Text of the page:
This is not to say that building codes should be changed to allow for protection of animal occupants, although it is an interesting concept, but there are some things we could think about that might allow some consideration for them. When you think about it, a vivarium could be thought of as a hospital where the animals are the patients. When a disaster occurs in a human hospital, there are often patients that can’t be moved right away due to their condition. In these cases, they are either moved to secure areas within the building or out of the building via egress routes that are designed to protect the patients and staff during the evacuation.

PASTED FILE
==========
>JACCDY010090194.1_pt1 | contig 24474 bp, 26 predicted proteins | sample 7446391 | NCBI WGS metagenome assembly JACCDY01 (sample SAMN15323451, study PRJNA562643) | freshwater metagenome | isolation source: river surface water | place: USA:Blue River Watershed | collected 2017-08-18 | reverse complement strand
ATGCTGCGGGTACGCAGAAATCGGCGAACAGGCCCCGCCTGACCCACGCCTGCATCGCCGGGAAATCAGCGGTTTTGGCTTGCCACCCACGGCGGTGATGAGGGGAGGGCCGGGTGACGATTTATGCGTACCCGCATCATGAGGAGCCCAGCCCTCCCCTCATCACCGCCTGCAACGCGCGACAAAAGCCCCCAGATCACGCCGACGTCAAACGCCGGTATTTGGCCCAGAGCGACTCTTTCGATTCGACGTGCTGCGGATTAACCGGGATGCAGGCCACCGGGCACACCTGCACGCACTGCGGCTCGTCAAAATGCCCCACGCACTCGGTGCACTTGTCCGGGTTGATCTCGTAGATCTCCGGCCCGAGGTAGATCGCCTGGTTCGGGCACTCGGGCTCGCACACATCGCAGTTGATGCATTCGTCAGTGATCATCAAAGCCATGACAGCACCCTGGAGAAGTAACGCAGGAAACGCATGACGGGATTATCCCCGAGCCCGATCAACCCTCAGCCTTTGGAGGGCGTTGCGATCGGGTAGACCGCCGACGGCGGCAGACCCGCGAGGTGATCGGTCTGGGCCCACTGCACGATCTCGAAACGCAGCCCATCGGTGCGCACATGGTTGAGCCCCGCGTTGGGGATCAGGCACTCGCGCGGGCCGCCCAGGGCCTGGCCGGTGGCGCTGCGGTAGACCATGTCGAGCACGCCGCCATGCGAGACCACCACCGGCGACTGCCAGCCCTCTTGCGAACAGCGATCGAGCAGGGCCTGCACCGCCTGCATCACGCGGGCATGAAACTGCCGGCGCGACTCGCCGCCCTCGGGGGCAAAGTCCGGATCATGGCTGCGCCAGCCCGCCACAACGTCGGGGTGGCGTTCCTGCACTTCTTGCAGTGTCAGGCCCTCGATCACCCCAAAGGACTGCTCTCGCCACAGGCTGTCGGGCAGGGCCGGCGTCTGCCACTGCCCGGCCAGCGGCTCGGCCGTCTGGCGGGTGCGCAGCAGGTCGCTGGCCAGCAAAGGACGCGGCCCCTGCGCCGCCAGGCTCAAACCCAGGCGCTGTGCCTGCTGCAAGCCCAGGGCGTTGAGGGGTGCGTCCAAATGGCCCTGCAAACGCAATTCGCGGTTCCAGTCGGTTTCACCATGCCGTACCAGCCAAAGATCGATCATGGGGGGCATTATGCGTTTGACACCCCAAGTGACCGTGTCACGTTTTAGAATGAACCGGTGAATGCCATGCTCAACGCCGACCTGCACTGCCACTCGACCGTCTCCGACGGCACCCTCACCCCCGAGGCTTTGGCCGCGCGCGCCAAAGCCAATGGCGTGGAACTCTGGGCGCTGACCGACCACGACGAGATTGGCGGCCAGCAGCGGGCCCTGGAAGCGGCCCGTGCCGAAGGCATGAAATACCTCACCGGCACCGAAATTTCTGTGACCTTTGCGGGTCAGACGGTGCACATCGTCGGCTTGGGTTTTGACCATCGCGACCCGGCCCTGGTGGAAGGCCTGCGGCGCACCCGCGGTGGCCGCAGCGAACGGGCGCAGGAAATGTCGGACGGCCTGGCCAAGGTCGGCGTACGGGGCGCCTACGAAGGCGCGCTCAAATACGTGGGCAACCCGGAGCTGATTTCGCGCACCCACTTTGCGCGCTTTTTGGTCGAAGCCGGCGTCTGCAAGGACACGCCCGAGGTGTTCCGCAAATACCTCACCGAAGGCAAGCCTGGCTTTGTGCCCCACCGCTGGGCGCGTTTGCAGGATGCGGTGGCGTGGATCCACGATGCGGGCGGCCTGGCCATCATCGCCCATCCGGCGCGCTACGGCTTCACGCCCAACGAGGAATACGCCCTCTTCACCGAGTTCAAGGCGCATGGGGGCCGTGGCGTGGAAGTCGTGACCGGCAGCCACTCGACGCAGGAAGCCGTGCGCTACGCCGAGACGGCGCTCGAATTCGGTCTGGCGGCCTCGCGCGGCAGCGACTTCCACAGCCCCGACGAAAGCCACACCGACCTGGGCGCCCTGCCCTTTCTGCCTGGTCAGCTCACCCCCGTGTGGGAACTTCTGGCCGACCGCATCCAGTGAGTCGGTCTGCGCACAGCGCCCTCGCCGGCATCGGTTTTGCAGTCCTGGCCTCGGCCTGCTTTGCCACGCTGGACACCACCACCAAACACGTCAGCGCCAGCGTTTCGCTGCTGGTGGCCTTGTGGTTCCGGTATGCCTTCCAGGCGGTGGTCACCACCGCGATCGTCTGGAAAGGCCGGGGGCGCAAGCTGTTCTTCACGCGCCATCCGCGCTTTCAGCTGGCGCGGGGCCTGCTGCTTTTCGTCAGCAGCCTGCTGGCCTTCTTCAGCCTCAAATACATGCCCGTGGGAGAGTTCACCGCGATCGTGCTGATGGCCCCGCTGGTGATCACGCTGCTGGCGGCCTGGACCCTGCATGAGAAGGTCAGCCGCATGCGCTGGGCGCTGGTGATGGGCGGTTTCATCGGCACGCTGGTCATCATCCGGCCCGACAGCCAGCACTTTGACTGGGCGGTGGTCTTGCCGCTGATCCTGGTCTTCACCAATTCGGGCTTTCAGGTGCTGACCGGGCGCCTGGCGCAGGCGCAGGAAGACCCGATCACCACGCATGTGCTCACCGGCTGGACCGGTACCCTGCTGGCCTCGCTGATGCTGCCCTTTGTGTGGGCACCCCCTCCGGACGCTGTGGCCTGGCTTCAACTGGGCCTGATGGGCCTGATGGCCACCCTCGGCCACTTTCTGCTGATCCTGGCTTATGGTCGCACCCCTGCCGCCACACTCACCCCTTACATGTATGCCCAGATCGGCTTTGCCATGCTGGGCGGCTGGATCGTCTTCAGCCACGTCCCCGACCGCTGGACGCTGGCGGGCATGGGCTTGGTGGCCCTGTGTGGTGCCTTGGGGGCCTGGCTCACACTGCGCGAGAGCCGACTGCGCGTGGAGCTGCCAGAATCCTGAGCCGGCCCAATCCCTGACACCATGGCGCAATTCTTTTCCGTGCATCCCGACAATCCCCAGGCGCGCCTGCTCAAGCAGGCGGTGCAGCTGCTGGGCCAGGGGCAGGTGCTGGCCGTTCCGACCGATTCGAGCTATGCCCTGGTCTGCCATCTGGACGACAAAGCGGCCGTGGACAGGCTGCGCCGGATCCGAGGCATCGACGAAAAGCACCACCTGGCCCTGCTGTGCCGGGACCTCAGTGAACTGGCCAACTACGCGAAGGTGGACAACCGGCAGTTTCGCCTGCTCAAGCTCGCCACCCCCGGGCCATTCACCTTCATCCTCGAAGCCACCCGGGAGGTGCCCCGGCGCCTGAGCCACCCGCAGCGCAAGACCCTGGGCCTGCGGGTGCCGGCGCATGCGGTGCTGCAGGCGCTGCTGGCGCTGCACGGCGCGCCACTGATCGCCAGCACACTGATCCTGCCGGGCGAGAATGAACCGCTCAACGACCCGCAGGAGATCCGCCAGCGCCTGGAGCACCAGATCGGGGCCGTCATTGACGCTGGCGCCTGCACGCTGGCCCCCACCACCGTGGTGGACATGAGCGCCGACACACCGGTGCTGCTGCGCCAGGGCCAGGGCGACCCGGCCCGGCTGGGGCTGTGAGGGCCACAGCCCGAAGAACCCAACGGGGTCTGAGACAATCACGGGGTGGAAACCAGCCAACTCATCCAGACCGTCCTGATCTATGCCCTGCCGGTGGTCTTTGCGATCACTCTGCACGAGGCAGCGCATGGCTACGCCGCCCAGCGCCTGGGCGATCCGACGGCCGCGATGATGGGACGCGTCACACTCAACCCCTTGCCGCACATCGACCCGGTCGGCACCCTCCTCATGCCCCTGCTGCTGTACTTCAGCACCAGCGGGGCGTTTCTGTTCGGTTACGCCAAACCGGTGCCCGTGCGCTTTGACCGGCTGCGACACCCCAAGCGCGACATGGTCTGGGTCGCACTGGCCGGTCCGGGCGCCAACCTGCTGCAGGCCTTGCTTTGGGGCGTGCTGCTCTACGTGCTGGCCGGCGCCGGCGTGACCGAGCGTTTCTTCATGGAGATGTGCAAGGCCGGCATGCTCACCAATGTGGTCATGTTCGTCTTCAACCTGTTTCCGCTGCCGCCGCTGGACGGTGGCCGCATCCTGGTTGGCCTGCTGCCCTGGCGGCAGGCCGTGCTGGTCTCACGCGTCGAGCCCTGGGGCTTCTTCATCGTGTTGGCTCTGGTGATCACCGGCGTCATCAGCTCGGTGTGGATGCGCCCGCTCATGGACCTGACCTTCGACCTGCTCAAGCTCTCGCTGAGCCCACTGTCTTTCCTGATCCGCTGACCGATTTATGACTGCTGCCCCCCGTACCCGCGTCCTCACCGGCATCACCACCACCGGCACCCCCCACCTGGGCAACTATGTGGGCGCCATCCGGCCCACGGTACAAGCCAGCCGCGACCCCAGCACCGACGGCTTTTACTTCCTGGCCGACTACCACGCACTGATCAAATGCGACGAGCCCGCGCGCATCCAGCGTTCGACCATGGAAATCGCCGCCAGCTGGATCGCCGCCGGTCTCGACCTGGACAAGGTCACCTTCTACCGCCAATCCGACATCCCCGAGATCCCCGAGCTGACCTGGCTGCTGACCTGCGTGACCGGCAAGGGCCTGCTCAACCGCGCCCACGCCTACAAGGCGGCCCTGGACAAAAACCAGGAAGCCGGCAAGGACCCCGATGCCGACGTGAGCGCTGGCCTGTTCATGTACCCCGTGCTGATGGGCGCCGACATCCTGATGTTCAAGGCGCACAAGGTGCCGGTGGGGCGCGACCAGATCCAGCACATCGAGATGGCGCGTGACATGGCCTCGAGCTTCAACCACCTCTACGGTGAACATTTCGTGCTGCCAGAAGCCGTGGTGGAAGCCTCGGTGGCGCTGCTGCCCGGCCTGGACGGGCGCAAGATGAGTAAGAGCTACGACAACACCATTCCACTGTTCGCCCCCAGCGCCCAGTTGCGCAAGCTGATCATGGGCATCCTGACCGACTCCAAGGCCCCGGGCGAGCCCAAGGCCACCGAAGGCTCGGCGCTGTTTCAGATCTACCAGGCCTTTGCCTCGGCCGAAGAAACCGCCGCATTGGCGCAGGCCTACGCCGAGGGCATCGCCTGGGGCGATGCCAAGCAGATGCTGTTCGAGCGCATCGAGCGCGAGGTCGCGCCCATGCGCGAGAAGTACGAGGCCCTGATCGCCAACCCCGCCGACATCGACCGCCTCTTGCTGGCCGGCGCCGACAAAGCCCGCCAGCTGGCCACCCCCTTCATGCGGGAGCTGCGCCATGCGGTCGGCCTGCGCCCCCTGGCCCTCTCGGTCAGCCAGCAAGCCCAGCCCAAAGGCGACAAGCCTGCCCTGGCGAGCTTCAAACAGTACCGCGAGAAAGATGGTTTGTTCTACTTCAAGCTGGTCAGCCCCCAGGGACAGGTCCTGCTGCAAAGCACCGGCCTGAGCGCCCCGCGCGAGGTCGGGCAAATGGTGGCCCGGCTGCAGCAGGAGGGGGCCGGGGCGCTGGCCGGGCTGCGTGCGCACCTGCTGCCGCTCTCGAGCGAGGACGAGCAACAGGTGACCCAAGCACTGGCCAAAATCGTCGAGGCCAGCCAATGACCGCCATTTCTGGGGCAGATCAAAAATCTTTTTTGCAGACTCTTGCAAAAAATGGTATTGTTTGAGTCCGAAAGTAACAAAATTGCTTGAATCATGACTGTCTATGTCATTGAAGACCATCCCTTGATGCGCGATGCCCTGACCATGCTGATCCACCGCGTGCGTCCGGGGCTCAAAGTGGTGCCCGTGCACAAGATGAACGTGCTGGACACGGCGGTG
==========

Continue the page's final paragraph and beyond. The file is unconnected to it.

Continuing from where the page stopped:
There are other types of code, like institutional code, that address some of these issues. Institutional code is used not only for hospitals but also for prisons and, if it were used in its entirety, would not be practical for vivariums. However, there are some things we can draw from it that would complement and add to the code normally used for vivariums. For example, institutional code may require a building in an earthquake zone to have an area in the building that is designed with additional structure as a place of refuge where patients can be placed during an earthquake until they can be moved later. It also calls for the wiring used in enunciators, emergency lighting, and other fire protection systems to have a longer fire rating so that the system remains active during the time it takes to move patients out of the building. These are just some measures that could be used in a vivarium to create safe zones and to allow staff the time to relocate animals to a secure area or out of the building.